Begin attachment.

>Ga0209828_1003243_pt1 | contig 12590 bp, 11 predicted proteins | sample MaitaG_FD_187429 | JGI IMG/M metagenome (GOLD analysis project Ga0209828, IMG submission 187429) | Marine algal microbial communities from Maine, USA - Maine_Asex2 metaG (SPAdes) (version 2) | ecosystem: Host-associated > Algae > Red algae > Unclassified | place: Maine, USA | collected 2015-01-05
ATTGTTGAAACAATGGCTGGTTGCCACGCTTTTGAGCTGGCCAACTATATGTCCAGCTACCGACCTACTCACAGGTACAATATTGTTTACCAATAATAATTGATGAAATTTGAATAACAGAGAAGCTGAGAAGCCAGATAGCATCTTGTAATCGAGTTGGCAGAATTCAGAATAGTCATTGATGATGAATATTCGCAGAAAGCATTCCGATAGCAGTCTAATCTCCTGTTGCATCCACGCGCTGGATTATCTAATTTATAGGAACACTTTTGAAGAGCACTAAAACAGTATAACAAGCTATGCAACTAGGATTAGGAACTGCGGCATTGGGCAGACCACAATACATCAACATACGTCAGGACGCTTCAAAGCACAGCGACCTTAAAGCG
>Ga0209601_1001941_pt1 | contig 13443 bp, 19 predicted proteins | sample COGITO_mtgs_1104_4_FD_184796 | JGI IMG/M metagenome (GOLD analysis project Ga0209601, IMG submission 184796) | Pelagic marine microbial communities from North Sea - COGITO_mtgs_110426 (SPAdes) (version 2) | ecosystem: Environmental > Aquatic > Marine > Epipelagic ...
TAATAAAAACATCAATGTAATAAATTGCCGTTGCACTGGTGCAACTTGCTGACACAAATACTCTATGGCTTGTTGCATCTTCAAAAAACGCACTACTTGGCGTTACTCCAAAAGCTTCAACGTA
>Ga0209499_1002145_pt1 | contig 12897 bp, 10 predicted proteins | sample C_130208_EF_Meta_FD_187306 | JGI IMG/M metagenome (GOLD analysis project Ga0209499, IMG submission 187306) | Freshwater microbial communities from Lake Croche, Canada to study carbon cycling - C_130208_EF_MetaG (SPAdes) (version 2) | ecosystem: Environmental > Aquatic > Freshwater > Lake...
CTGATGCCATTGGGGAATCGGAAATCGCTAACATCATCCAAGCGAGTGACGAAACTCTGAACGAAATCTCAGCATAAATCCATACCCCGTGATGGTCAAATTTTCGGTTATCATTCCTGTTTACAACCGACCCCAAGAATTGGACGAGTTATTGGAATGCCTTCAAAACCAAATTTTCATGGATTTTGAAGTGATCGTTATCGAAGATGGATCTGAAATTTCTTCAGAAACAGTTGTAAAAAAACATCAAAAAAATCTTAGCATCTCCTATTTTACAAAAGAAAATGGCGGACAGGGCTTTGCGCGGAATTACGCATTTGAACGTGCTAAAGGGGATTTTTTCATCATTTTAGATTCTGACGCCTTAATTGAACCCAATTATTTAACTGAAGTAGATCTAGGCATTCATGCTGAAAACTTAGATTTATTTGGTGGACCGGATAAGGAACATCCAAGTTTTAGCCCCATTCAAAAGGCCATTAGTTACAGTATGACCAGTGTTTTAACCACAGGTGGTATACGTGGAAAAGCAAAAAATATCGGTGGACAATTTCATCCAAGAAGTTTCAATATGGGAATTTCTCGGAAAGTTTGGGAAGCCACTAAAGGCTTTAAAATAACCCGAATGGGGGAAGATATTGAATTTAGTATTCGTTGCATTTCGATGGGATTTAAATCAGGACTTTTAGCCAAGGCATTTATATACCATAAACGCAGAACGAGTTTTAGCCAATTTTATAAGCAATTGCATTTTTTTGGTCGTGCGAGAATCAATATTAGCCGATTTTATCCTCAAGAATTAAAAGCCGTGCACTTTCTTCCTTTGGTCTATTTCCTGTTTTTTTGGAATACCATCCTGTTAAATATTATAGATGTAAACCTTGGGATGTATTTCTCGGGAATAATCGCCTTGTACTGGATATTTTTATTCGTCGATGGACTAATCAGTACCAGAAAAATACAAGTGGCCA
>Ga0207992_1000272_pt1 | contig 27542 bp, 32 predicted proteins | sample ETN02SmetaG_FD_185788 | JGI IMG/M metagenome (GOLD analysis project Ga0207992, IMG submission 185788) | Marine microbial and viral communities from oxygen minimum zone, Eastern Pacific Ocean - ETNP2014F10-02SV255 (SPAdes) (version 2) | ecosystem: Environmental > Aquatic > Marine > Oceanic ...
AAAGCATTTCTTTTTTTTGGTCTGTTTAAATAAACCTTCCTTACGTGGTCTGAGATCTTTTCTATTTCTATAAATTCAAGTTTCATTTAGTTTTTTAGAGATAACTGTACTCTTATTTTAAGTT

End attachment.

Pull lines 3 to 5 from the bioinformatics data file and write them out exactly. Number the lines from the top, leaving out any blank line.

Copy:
>Ga0209601_1001941_pt1 | contig 13443 bp, 19 predicted proteins | sample COGITO_mtgs_1104_4_FD_184796 | JGI IMG/M metagenome (GOLD analysis project Ga0209601, IMG submission 184796) | Pelagic marine microbial communities from North Sea - COGITO_mtgs_110426 (SPAdes) (version 2) | ecosystem: Environmental > Aquatic > Marine > Epipelagic ...
TAATAAAAACATCAATGTAATAAATTGCCGTTGCACTGGTGCAACTTGCTGACACAAATACTCTATGGCTTGTTGCATCTTCAAAAAACGCACTACTTGGCGTTACTCCAAAAGCTTCAACGTA
>Ga0209499_1002145_pt1 | contig 12897 bp, 10 predicted proteins | sample C_130208_EF_Meta_FD_187306 | JGI IMG/M metagenome (GOLD analysis project Ga0209499, IMG submission 187306) | Freshwater microbial communities from Lake Croche, Canada to study carbon cycling - C_130208_EF_MetaG (SPAdes) (version 2) | ecosystem: Environmental > Aquatic > Freshwater > Lake...